What traditions or customs do you continue to practice?

Venezuelan and US culture had many elements in common. I continue to prepare Venezuelan dishes, which have become favorites to many of my friends. My hometown holds annual festivities in honor of Our Lady of Begoña, the patroness of Naguanagua. The center of those holidays is a mass and procession on August 15th, which happens to be the same as the Feast of the Assumption in Little Italy, so participating in that event is to carry on a tradition of my childhood. I have a collection of small and miniature nativity scenes, which was an important part of the Christmas holidays in my family, and a tradition that I share with my sister. It was a tradition to invite the local priest – back then everyone knew everyone in Naguanagua – after purchasing or moving to a new home to have it blessed, I think I continued that tradition adopting one from the Jewish culture: I affixed a Mezuzah to a doorpost in my living room.

What do you love about Cleveland?

The fact that Cleveland despite being a large U.S. city, does not have the chaos of other large U.S. metropolitan areas. Being an avid gardener, I think June is perhaps the best month to be in Cleveland, when the temperature are warm, but the heat (or humidity) of the summer has not yet come, and the city is at its greenest. I appreciate the fact that there are so many cultures here, and with that the accessibility to their customs and holidays. I live in Cleveland Heights, which I found to be an extremely welcoming community. I once had the opportunity to relocate to Colorado and went there to check out housing, and while the magnificence of the Rockies was right there, there was a big part missing, at the end I decided to remain in Cleveland. Upon returning to Cleveland and making the approach to Hopkins, I realized that the big missing part was having Lake Erie at our doorstep.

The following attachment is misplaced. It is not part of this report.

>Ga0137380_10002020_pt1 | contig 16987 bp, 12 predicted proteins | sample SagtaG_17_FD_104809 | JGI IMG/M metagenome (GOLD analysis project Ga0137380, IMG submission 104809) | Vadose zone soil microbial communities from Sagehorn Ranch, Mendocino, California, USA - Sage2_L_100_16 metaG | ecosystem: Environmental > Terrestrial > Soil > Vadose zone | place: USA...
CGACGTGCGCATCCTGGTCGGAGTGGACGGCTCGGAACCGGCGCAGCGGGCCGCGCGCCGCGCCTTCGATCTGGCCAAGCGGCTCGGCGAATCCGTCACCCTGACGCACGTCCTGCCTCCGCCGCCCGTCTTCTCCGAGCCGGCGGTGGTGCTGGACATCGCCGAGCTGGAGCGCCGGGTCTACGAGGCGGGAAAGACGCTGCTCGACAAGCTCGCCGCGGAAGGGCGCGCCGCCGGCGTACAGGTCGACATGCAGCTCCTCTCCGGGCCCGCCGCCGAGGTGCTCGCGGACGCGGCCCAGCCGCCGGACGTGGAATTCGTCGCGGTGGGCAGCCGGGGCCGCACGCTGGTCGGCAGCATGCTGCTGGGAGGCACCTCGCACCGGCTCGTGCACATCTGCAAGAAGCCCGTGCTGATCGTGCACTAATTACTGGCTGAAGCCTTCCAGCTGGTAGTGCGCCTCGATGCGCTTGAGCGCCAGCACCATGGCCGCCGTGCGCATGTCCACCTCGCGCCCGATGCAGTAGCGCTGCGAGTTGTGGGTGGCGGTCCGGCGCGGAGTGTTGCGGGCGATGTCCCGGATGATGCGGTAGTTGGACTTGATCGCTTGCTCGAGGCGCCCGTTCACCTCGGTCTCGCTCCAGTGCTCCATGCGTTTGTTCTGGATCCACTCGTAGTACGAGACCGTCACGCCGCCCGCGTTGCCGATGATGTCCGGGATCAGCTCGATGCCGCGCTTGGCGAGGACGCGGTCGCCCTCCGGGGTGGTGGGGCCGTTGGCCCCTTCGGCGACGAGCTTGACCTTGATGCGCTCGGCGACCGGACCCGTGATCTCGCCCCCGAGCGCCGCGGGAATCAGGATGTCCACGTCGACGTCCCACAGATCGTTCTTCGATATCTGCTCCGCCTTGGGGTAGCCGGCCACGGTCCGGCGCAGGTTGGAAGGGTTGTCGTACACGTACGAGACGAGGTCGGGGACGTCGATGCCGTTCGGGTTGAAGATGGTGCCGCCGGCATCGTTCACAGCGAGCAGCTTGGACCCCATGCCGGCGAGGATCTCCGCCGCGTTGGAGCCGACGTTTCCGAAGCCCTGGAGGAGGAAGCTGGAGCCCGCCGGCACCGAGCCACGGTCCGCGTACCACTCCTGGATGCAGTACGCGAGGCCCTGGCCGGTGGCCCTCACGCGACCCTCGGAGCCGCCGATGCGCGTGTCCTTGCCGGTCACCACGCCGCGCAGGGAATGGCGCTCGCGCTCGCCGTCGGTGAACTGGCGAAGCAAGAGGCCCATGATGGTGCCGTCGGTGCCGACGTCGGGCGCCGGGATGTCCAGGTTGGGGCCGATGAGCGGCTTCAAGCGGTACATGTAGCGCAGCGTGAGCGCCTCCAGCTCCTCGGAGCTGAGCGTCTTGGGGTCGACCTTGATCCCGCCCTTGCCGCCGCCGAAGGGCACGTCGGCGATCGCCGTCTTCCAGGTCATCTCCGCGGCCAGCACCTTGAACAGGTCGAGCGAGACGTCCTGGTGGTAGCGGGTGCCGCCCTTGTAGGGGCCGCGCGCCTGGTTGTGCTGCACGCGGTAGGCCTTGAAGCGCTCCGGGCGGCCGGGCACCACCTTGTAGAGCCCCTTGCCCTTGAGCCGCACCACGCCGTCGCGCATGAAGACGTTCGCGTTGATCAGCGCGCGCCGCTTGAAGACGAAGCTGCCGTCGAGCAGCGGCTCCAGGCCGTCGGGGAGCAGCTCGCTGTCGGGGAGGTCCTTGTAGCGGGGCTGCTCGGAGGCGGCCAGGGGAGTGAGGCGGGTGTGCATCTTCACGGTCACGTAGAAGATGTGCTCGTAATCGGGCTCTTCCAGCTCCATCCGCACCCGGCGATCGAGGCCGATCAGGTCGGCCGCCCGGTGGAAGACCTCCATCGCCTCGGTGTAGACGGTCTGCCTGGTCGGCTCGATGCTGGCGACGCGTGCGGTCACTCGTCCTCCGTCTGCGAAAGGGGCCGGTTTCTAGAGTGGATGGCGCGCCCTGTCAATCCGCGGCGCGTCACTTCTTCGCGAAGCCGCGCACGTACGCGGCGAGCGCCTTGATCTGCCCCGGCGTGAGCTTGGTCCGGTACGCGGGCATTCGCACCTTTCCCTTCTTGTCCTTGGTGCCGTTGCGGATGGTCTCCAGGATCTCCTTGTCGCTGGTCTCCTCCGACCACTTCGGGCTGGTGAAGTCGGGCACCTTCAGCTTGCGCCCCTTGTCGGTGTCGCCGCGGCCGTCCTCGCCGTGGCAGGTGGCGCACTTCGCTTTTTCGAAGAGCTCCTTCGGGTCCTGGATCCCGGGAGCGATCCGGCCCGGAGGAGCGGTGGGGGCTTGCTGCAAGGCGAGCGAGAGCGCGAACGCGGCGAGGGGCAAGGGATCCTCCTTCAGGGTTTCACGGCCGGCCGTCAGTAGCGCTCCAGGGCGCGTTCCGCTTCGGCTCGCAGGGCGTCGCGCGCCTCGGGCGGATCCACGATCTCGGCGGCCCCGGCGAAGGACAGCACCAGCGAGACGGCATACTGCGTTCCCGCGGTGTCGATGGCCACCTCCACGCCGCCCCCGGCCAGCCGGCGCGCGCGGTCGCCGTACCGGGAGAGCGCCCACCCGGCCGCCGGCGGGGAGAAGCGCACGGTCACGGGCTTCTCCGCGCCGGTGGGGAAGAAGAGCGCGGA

Why is it so important to welcome immigrants and refugees?

The world has been changing more rapidly, and the improvements in communications and accessibility to travel have a created an ease for people anywhere to follow their choices, which often means moving to another country. Sadly, because of today’s conflicts abroad, for many people the choices become life-or-death choices. This country at one point experienced a spike in immigration; immigrants that then built this country through their crafts and the contribution from their own home cultures. However, immigration is not a one-time event, but rather an ongoing process. If we are going claim that the U.S. is the greatest country in the world, there with that comes a responsibility of welcoming those that can continue making this country. The ancestors of everyone in this country, except perhaps Native American, come came from other countries and continents, and were once immigrants themselves.

What suggestions do you have to make Cleveland a more welcoming community?

Encourage local city councils to have orientation programs and education for its residents to learn about other cultures so that their residents can be better prepared to welcome immigrants and ease their first interaction with their new home community

Work with local organizations, including churches, to maintain an ongoing dialogue about what it means to welcome immigrants

Encourage all media to highlight the individual ethnic festivals that take place throughout the greater Cleveland area.